# What does “order” mean in group theory?

For example, if I have the question:

"Find the primary decomposition of the abelian group

$$\mathrm{Aut}(C_{6125}).$$

Compute the number of elements of order 35 in this group."

I know how to answer this question, but I don't understand what I'm looking for. What exactly does order mean?

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How come you know how to answer this question but don't know what order means? –  lhf Dec 8 '12 at 18:19
I know all the computational stuff, like what actually to do, but I don't know why I'm doing all that. –  Kaish Dec 8 '12 at 18:20

Definition: Let $G$ be a group and let $g\in G$. Then the order of $g$ is the smallest natural number $n$ such that $g^n = e$ (the identity element in the group). (Note that this $n$ might not exist).

So in your group, you are looking for all the elements $g$ that satisfy that

• $g^{35} = e$
• $g^m \neq e$ for all $m<35$.

As mention in the comments below this answer, also beware that there is another notion of order in group theory. If $G$ is a finite group, then the number of elements in the group is called the order of the group. (If a group has infinitely many elements, then the group is sometimes said to have infinite order).

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There's also the second meaning that the order of a group is its size. –  KCd Dec 8 '12 at 18:10
@KCd: I believe the question was about orders of elements. –  Thomas Dec 8 '12 at 18:11
I like your approach to teach the OP what is he looking for, but don't you think the OP is searching the number of elements in $Aut(G)$ of order 35? I think, you'd better noted him to find those elemnts in $U(\mathbb Z_{6125})$. And this would pave his way to get the answer better. :) –  B. S. Dec 8 '12 at 18:12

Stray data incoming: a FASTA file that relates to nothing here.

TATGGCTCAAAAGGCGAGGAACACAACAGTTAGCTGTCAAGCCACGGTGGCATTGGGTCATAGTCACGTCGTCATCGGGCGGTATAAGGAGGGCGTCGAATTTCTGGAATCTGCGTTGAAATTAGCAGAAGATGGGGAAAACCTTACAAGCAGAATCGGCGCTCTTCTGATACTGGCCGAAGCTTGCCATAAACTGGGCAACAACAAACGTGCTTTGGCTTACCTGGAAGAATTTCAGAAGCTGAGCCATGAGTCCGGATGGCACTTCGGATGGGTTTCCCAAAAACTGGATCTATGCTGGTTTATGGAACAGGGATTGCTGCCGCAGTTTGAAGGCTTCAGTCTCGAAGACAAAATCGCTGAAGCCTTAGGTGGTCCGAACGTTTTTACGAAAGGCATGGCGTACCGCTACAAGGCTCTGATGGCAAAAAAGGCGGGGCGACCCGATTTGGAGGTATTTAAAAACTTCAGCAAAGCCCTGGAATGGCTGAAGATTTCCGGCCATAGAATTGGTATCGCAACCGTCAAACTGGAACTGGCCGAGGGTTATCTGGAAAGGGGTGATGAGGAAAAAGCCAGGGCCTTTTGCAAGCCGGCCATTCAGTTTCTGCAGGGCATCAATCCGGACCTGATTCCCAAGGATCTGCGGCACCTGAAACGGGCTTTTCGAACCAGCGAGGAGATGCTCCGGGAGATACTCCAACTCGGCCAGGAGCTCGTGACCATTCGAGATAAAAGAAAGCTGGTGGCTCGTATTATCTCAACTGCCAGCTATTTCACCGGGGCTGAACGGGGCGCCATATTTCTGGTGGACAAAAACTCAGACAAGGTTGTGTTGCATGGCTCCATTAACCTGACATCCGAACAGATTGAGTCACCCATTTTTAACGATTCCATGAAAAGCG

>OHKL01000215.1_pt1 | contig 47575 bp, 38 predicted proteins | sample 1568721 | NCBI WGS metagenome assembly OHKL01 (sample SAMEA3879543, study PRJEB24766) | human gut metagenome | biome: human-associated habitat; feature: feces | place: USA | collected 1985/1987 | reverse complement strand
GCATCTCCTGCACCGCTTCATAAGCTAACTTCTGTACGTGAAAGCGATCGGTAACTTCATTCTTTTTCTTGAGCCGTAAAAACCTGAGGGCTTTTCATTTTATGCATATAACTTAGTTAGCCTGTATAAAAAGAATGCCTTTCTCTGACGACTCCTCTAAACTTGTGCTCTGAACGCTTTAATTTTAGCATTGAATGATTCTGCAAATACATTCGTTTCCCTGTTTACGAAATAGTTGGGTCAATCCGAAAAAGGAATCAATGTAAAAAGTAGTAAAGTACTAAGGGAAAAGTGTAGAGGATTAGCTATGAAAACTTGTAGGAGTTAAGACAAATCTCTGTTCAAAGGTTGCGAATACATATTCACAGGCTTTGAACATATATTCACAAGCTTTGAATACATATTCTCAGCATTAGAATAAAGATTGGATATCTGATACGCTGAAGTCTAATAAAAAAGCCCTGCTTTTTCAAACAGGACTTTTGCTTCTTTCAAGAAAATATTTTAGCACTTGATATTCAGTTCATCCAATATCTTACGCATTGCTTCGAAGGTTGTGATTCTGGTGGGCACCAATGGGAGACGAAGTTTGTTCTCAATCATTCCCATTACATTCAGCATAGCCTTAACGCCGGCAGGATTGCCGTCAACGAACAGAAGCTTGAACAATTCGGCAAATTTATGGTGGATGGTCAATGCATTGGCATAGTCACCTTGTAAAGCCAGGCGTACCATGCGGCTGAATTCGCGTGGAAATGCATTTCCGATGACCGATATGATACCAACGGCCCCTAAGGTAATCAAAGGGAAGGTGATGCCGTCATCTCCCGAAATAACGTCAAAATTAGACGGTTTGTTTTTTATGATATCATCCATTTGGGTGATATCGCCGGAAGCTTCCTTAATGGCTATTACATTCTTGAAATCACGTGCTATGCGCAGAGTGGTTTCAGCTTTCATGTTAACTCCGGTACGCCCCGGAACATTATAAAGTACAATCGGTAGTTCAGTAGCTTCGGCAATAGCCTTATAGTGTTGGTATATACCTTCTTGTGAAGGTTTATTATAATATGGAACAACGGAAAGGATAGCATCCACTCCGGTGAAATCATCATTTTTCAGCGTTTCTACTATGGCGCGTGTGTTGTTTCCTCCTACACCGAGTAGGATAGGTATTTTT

@anorton: The order of $e$ is $1$ because $e^{1} = e$. Note that $\mathbb{Z}$ is not a group under multiplication. It is an additive group. And $-1$ then has infinite order. The key thing is that $g^{n}$ means $g$ composed with itself $n$ times. So if it is a multiplicative group, then it is the product of $g$ $n$ times. If it is an additive group, then it is the $(-1) + \dots +(-1)$ ($n$ times). –  Thomas Dec 8 '12 at 18:29
argh... thanks. Just when I thought I had it right... :P (I'm trying to teach myself, but don't have a lot of time to spend...) –  anorton Dec 8 '12 at 19:07

Using multiplicative notation, for a finite group $G$, the order of an element $g\in G$ is $\text{ord}(g) = n$ iff $g^n = e, n \in \mathbb{Z}, n>1$ and such that for all $m\neq n$, if $g^m = e \rightarrow m\ge n$.

For a finite additive group $G$, $\text{ord}(g\in G) = n$, where $n$ is the least positive integer such that $ng = 0$.

In general, given a group $G$, if there is no positive integer $n$ such that $g^n = e$ for a given $g\in G$ (additively, such that $ng = e$), then $g$ is of infinite order, and the converse is also true.

The order of an element in a group $G$ can also be thought of as equal to the order of the subgroup it generates: for $g\in G, \text{ord}(g) = |\langle g \rangle|$.

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(The order of $-1$ in $\mathbb{Z}$ is not 1) –  Jason DeVito Dec 8 '12 at 17:57
Excuse a few typos, people! –  amWhy Dec 8 '12 at 18:02
@amWhy: Yes - we can un-wiki this post if necessary. Throw a flag if you need that to happen. –  mixedmath Dec 8 '12 at 23:00
The question is asking about the number of elements $x\in Aut(C_{6125})$ such that the least positive integer $n$ such that $x^n=e$ is $35$.